There’s a popular saying among nostalgic dive bums that reads, “Remember when sex was safe and diving was dangerous?” Times have changed, and while I won’t comment on the hazards of promiscuity and the risks of STDs, I will say that diving has gotten too safe. Or at least that’s the perception — and one that, ironically, is keeping people from diving. What diving needs is a re-branding campaign.
Diving’s Identity Crisis
Cue the “Jaws” theme
Despite the fact that that the world’s shark population is perilously shrinking, it is still possible to find places to dive with these magnificent creatures. And that may be just what they need most: seeing them at eye level cruising effortlessly against a strong current, always wary, always watchful, one learns to appreciate them for the miracles of evolution that they are, rather than as bloodthirsty killers. So strap on a tank, check the seals on your camera housing and drop in to the middle of the food chain at one of these destinations.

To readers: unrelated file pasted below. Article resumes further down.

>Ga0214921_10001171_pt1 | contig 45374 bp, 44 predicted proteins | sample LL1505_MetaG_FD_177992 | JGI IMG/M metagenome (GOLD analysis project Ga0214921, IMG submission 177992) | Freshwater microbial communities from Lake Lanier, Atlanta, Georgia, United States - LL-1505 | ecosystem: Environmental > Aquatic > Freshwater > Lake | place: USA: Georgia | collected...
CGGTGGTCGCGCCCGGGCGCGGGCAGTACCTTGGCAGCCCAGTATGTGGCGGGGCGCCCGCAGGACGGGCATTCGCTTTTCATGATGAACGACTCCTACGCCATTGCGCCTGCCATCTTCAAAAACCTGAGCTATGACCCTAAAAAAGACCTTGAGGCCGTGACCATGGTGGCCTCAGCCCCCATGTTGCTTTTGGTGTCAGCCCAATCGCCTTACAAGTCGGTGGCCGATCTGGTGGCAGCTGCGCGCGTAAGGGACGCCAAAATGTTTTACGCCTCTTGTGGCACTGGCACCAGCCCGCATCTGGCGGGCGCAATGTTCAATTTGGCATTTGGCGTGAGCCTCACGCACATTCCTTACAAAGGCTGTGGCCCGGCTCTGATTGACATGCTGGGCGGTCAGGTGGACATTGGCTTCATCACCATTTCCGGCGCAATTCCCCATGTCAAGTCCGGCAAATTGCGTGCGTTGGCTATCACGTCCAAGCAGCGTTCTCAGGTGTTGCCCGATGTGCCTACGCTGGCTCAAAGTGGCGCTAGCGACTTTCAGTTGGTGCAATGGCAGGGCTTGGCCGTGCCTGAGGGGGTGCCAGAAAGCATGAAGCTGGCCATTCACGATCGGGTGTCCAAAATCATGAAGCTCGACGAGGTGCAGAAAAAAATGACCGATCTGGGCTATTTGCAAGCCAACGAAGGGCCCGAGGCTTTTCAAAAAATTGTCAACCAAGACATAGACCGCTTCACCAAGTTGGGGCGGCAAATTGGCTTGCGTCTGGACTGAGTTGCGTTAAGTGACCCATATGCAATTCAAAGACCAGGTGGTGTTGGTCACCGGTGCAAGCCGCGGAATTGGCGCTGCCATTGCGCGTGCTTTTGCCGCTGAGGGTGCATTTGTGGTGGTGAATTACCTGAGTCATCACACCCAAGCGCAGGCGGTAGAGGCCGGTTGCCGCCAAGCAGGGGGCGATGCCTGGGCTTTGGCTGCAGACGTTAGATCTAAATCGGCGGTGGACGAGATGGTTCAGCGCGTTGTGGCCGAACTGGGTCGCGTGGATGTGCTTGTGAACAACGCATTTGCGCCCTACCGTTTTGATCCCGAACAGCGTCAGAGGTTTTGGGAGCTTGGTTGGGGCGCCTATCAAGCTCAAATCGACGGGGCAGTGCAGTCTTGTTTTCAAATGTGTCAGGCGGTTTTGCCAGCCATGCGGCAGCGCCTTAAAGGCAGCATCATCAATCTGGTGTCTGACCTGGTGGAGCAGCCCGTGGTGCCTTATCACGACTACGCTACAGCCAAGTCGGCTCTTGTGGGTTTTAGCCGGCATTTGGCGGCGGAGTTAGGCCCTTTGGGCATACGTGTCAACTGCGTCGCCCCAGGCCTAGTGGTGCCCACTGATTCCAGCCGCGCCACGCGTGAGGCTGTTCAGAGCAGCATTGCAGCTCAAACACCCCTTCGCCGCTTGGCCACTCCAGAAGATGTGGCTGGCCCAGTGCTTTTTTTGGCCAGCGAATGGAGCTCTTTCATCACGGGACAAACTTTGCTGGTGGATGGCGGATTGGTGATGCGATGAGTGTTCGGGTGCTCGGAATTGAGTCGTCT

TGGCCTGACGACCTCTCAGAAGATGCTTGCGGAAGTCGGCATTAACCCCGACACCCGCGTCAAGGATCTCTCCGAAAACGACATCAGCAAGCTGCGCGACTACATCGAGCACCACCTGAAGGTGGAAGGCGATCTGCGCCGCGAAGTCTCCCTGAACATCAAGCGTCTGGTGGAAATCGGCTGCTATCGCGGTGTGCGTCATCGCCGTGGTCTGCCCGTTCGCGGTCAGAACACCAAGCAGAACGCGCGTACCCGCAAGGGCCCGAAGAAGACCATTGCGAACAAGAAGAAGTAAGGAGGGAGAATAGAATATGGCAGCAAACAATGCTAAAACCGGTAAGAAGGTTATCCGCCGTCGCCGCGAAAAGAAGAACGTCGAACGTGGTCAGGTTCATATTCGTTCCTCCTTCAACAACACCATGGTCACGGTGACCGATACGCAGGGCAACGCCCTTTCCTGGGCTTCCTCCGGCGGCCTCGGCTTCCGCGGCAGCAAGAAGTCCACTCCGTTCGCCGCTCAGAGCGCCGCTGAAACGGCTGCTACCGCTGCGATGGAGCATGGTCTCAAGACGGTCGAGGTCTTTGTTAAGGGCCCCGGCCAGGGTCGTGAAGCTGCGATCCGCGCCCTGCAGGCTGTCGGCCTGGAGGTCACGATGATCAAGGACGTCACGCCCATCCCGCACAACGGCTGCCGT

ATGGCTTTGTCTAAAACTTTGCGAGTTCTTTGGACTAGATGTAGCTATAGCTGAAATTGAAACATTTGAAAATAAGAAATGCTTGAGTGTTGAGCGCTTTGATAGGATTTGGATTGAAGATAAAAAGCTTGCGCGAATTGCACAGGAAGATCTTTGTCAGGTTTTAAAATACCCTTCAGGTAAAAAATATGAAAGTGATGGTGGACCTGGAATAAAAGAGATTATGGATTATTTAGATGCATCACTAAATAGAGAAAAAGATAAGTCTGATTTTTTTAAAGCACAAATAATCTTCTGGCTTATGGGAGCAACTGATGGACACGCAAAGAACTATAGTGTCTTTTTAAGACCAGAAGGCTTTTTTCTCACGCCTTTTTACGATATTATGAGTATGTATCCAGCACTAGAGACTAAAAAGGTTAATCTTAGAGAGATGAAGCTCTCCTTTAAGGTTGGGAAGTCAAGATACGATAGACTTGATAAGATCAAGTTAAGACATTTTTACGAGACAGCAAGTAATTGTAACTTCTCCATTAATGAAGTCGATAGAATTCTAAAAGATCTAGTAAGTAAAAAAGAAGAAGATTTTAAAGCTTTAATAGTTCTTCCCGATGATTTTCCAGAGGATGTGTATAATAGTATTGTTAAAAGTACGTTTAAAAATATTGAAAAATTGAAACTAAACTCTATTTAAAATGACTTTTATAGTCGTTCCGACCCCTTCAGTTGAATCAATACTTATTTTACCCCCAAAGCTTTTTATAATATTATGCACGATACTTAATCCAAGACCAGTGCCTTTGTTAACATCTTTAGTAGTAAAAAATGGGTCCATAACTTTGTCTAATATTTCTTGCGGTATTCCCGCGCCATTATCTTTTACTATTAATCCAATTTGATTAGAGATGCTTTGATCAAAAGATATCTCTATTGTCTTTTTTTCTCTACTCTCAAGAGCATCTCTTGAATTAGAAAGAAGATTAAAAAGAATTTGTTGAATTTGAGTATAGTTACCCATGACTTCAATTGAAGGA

Just add water
While we love diving for its ability to transport us to an alien world, defy gravity and commune with nature, we also love it for the gear. Diving may be the most gear-intensive sport out there, with the possible exception of mountain climbing. Without your mask, you don’t see, without your tank and regulator, you don’t breathe, without your dive computer, you risk a nasty case of the bends. For our recent trip to the Bahamas, we packed along our favorite warm water diving kit, a collection of necessities, safety backups and just a little bit of style.
Explaining the Basics, Debunking the Myths
It is ironic that, while watch companies are turning out more capable dive watches – helium release valves, absurd water resistance, innovative bezels – fewer and fewer SCUBA divers are wearing watches at all. Go on any dive boat and you’re lucky to find one person wearing anything besides a dive computer on his wrist….